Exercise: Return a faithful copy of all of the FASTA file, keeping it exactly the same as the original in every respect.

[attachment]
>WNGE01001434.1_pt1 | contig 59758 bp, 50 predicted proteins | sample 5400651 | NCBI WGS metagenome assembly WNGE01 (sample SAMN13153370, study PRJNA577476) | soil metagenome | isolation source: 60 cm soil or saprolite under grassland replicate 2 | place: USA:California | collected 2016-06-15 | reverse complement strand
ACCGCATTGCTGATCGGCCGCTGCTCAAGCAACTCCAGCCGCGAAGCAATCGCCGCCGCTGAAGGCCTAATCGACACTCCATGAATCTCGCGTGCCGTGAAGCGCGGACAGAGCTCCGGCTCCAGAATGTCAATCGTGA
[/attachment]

>WNGE01001434.1_pt1 | contig 59758 bp, 50 predicted proteins | sample 5400651 | NCBI WGS metagenome assembly WNGE01 (sample SAMN13153370, study PRJNA577476) | soil metagenome | isolation source: 60 cm soil or saprolite under grassland replicate 2 | place: USA:California | collected 2016-06-15 | reverse complement strand
ACCGCATTGCTGATCGGCCGCTGCTCAAGCAACTCCAGCCGCGAAGCAATCGCCGCCGCTGAAGGCCTAATCGACACTCCATGAATCTCGCGTGCCGTGAAGCGCGGACAGAGCTCCGGCTCCAGAATGTCAATCGTGA